Donald Lambro

WASHINGTON -- Sen. John McCain faces not one but two opponents in this election: freshman Sen. Barack Obama and the U.S. economy.

Polls show McCain in a virtual dead heat against the Illinois lawmaker who is a youthful and eloquent-speaking candidate with zero experience in statecraft, legislative deal making and free-market economics. But the glib Chicago Democrat has the ability to persuade and inspire, and the political and economic climate this year favors the Democrats.

The economy, though, may be McCain's tougher opponent. He is in a race with its recovery, hoping the economy turns upward in the next five months, and praying that it will arrive in time to rob the Democrats of their strongest issue long before Election Day.

Right now, the economic landscape is mixed, showing some signs of faint recovery in places but weaknesses in others. We are not in a real recession -- the economy is still growing and showing some signs of strength.

Nationally, the economy is expanding at 0.9 percent, and it is expected to grow by perhaps 2 percent or more in the second half. Unemployment, a lagging indicator, jumped to 5.5 percent from 5.1 percent in May, rattling the stock market and giving Democrats more ammo to fire at McCain's candidacy.

A gallon of regular gasoline is more than $4 in many parts of the country, squeezing consumers' pocketbooks, the financial sector is still struggling with the credit crunch, while a still ailing housing market looms over the economy with unsold inventory and falling home values.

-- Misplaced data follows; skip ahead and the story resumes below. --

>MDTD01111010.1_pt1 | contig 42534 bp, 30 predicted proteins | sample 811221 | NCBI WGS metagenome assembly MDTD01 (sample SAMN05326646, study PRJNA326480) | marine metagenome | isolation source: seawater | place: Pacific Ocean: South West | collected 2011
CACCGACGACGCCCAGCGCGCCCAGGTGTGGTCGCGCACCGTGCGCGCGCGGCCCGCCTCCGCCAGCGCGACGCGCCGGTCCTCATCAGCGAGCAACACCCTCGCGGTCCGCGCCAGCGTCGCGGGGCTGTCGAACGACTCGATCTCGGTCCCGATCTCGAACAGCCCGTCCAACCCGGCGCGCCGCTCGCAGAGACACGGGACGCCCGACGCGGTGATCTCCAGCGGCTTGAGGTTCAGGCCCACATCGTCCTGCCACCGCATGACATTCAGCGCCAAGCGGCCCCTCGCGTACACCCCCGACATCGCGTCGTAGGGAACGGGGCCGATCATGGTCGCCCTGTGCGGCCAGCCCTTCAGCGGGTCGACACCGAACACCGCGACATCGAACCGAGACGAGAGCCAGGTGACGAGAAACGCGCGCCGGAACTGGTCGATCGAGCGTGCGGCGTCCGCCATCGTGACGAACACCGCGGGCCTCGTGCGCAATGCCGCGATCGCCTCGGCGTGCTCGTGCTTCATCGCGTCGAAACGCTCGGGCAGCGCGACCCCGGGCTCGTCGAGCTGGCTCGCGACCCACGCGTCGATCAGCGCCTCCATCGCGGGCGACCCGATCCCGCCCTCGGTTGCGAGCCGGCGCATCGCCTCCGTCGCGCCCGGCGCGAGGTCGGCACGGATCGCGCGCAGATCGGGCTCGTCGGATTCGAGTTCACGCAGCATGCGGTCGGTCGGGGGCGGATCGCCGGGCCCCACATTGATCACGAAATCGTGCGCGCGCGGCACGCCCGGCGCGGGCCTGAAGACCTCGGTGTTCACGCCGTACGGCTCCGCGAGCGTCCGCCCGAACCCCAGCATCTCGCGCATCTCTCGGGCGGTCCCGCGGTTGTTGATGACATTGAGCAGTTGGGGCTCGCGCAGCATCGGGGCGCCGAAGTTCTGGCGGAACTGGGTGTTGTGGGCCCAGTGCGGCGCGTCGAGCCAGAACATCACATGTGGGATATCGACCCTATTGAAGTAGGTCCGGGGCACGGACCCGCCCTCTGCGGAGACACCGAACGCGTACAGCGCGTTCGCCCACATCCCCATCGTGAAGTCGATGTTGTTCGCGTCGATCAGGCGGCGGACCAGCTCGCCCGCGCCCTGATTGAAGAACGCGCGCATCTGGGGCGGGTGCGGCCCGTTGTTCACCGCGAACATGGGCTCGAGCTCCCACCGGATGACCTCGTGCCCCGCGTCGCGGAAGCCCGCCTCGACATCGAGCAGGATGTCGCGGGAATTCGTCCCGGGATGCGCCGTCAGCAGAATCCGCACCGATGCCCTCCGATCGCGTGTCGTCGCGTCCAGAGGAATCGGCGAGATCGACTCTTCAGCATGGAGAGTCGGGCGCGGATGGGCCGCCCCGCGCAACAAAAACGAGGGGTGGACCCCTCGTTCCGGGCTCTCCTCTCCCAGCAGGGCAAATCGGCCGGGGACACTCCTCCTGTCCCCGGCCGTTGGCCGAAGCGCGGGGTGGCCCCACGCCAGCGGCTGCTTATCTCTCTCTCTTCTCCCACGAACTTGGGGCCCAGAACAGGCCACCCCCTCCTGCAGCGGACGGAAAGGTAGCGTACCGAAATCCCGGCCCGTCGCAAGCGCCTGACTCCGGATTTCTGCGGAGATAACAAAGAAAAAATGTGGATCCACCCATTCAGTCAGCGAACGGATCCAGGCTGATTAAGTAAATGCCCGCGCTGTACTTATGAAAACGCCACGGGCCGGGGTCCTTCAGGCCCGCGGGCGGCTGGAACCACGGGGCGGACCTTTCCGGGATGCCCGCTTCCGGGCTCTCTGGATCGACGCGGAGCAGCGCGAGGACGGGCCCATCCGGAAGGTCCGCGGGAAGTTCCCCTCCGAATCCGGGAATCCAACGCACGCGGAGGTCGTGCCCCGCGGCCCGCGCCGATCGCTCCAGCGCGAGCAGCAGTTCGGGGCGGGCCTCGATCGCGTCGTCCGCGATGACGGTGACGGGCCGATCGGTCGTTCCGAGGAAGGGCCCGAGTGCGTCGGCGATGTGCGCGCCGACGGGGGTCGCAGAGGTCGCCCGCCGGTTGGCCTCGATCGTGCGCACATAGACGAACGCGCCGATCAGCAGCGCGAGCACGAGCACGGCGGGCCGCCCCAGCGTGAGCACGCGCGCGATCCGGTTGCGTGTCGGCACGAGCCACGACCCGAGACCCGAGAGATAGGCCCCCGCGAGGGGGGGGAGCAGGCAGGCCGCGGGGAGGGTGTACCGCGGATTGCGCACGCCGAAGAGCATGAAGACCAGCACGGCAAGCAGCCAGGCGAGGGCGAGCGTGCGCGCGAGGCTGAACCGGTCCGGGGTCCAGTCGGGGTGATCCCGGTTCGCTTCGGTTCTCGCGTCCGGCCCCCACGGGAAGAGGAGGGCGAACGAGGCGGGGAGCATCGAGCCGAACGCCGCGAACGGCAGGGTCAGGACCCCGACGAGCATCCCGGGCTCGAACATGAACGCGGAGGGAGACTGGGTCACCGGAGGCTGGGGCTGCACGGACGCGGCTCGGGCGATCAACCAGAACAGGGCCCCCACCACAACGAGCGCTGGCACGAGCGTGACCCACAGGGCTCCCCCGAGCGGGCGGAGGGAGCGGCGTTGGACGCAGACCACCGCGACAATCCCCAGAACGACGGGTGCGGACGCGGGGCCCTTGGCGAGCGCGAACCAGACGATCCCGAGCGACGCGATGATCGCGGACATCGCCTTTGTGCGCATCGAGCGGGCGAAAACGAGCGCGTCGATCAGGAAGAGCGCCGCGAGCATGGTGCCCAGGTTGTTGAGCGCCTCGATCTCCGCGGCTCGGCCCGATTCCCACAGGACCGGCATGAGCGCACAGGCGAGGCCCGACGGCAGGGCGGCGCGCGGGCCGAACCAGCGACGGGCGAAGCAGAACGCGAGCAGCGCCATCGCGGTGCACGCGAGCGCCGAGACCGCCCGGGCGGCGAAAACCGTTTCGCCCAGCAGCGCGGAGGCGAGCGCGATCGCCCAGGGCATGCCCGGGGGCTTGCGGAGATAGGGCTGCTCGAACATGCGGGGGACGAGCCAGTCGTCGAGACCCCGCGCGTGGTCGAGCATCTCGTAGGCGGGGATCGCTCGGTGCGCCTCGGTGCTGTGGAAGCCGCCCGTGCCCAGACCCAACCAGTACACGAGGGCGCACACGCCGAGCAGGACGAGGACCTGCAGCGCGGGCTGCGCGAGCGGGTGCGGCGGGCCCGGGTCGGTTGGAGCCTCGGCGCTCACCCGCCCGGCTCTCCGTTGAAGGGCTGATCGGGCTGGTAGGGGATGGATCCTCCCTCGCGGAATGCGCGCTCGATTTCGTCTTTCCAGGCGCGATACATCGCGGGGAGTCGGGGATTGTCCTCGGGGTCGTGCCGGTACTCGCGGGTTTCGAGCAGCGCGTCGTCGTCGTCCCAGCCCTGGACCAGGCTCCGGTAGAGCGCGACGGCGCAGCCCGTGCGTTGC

A CNN/Opinion Research poll reported Friday that when they asked 1,035 Americans what was their most important issue in the presidential election, 42 percent said the economy. The war in Iraq, which seems to be improving every week, has fallen to second place at 24 percent.

Americans are gloomier than ever about the economy, with 87 percent saying it is getting worse. But the question is, worse than what? Worse than the 1981 to 1983 recession when the unemployment rate was more than 10 percent?

By historical standards, 5.5 percent unemployment is relatively low and by many economic standards is considered full employment.

When President Reagan was running for re-election in 1984 on an optimistic "morning in America" campaign heralding the economy's comeback, the jobless rate was a bleak 7.4 percent. But he won in a landslide, carrying 49 states.

"Right now, I think the economy is in neutral. Half of the indicators are looking positive, and half are looking negative. There's a heck of a lot of economic stimulus kicking around, so it's possible the economy might rebound by the fall," said Kevin Hassett, an economist at the American Enterprise Institute and a senior adviser to the McCain campaign.

Donald Lambro

Donald Lambro is chief political correspondent for The Washington Times.